Has CAPM Failed us? Case study on Chinese Banks

When I was a banks analyst, I was always intrigued by one thing. In fact, because I actually had to justify the Target Prices (TP) in our reports, I wasn’t just intrigued, it was a problem I had to solve. It was the Price to Book Multiple (PB) of Chinese banks.

Chinese banks had traded at a range of between 0.6–1.2x PB over the last several years. In our research reports, we had to use fundamental tools to justify our Target Prices. For banks this was based on the Target PB multiplied by the Book Value.

The Target PB is derived by

Return on Equity (ROE) minus Long Term Growth (g)

All divided by

Cost of Equity (COE) minus Long Term Growth (g)

Now, the growth is trivial in this discussion so we can actually just remove it from the formula altogether. So the formula is basically, ROE by COE.

Over the last several years, Chinese banks’ ROE have actually ranged between 15–20%, which you can get from their annual reports.

The COE is basically the risk free rate, which say if we use the Chinese 10y bond yield is 3–4%.

You can work backwards using the slope formula in Excel or Bloomberg/Reuters provide them as well (back in the days, I like to calculate it myself as I am always weary of accuracy of third party providers) but the Beta for Chinese banks is roughly 1.0–1.2x. The common risk premium to use is about 6%. As a result, the COE works out to around 9–11%.

Based on the ROE by COE formula above, this implies the PB of Chinese banks should be around 1.3–2.2x, which as discussed before, in reality, they are somewhere between 0.6–1.2x.

Therefore, if purely based on this the TPs could be double that of the current price, which appears outrageous (some sectors may have 100% upside in certain stocks but for banks, this should be rare especially as a whole sector, it effectively implies intuitively you are expecting GDP growth to double or interest rates to double but without bad debts happening) and I needed to find a solution.

One can try to deduce the discrepancy from looking back at the variables. I would say that there isn’t a lot of debate in terms of the risk free rate and Beta. One could do an analysis of risk premium in China and while I haven’t done it myself, could this be a key driver for a high COE in China, which leads to the lower PB for banks?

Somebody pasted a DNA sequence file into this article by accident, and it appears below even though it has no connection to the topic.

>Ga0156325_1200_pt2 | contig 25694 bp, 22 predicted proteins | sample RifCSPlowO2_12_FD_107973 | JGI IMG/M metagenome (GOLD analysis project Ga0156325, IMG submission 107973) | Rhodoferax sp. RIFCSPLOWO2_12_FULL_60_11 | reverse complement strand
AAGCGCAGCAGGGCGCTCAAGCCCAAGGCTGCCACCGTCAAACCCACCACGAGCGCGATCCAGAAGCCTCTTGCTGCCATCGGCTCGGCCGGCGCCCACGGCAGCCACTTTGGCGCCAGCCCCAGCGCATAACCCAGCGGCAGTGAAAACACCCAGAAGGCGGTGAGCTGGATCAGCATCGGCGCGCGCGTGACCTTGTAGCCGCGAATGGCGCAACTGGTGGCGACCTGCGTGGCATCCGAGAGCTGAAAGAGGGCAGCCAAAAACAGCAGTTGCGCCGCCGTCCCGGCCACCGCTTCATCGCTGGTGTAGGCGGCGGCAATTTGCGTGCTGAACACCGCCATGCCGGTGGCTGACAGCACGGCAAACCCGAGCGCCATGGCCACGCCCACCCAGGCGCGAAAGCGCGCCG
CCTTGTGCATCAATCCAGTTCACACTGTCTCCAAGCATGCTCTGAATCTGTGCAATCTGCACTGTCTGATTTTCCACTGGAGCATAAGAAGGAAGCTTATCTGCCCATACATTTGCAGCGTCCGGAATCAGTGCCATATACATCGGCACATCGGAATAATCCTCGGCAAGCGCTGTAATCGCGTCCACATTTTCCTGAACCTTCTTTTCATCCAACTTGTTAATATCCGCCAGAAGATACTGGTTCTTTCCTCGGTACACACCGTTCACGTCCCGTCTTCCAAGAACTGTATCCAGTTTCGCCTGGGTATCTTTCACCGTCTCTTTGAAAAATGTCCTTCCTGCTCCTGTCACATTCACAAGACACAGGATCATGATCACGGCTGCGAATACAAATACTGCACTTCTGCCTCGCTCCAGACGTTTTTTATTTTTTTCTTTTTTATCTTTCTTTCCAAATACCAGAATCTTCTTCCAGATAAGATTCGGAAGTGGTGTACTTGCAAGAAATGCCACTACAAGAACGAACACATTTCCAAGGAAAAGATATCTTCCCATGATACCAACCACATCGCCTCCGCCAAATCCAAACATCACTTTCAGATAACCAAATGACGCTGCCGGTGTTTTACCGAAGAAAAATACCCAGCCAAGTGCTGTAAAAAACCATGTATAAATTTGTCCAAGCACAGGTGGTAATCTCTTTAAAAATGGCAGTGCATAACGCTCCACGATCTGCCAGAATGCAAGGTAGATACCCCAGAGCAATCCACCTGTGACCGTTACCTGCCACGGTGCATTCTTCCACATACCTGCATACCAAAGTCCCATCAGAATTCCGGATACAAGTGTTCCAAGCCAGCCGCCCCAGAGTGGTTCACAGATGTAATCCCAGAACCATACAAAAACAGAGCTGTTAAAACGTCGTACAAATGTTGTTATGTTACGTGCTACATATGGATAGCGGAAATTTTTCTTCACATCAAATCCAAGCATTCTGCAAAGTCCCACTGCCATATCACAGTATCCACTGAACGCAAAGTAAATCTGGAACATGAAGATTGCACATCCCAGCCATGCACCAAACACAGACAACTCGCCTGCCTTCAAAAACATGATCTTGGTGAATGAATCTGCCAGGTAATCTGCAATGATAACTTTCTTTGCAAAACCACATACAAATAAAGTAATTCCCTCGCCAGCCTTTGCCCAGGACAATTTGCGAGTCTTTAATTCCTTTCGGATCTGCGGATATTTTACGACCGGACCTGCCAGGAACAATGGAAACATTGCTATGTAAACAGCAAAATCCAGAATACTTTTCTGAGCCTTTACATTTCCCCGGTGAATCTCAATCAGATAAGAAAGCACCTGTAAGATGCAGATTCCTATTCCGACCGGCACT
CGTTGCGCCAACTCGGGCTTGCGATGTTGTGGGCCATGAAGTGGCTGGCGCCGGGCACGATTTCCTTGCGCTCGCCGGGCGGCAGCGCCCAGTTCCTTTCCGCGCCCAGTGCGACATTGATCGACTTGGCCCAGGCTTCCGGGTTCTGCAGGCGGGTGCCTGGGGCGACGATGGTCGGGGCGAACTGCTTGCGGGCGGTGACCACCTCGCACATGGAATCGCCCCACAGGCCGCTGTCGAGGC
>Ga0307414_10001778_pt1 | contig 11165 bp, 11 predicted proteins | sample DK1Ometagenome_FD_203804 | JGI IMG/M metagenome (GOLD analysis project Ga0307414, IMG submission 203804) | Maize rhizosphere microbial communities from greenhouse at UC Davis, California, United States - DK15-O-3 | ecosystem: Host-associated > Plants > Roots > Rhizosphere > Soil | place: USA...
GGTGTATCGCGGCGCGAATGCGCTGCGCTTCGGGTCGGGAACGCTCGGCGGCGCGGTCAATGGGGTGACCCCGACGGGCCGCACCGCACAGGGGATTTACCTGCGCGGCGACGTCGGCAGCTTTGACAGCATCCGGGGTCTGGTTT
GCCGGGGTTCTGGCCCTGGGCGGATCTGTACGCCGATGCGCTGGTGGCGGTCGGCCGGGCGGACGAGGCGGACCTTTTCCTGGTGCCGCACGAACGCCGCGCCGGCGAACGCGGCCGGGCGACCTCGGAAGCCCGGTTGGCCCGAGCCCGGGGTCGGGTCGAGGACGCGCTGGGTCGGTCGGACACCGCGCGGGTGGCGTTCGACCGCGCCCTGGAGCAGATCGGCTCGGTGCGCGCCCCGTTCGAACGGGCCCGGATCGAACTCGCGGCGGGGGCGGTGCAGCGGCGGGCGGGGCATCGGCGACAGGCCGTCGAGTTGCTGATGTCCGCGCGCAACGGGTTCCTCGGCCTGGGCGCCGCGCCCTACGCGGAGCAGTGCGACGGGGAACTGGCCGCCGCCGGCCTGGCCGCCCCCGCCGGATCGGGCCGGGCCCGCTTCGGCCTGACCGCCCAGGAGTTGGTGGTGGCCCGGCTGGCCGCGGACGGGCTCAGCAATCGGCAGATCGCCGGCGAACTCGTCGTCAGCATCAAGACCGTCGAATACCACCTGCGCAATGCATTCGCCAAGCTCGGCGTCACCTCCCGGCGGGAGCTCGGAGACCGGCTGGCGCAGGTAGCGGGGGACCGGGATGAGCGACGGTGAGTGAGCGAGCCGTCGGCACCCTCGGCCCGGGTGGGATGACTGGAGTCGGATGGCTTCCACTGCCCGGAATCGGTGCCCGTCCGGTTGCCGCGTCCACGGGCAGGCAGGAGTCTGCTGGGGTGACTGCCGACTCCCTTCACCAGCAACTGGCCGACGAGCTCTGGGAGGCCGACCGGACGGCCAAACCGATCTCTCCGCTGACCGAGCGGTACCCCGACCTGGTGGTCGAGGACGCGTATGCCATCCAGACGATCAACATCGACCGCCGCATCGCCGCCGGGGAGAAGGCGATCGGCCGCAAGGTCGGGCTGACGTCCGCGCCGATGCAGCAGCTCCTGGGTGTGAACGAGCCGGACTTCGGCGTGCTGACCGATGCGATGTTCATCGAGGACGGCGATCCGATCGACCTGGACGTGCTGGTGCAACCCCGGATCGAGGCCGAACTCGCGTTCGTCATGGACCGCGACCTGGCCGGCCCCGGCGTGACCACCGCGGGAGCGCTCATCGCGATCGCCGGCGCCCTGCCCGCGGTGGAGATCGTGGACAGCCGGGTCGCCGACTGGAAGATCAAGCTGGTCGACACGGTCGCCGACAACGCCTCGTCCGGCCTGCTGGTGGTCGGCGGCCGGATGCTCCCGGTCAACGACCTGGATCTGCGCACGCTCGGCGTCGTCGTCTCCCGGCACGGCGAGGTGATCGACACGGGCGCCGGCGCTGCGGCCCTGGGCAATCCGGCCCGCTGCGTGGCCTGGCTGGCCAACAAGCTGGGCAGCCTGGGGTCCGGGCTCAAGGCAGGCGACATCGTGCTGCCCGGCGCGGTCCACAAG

For this, let’s look at another sector that I used to cover — Chinese brokers. Chinese brokers traded at a range of 0.8–1.5x over the last several years but their ROEs were only around 10% on average barring any significant bull market, which is not expected to sustain for long periods.

So Chinese brokers should trade at around 1.0x PB, which is consistent with reality (the 1.5x was bull market valuation). This implies the COE generally makes sense as well.

Hence, we are left with ROE and basically, what the market is saying is that they expect the current ROE of banks to be not sustainable into the future. And there are many reasons for that such as banking reforms, interest rate liberalisation, competition and comparisons with developed market banks.

Another variable we have ignored thus far is the book value of the bank, which is the other variable in calculating the TP. The market is likely to have assumed a significant discount in this variable as there are concerns about the loan quality.

The justification for this is that Chinese banks have an Asset to Equity multiple of around 12x. This means they hold $12 of assets for every $1 of equity hence, if $1 (or 8%) of their total asset is bad then they are in theory bankrupt.

Disclaimer: This post is not meant to provide any investment advice but merely a discussion on valuation framework.



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1 reply


  1. Banks go under because of Liquidity not Credit – The Banking to Startup Diary

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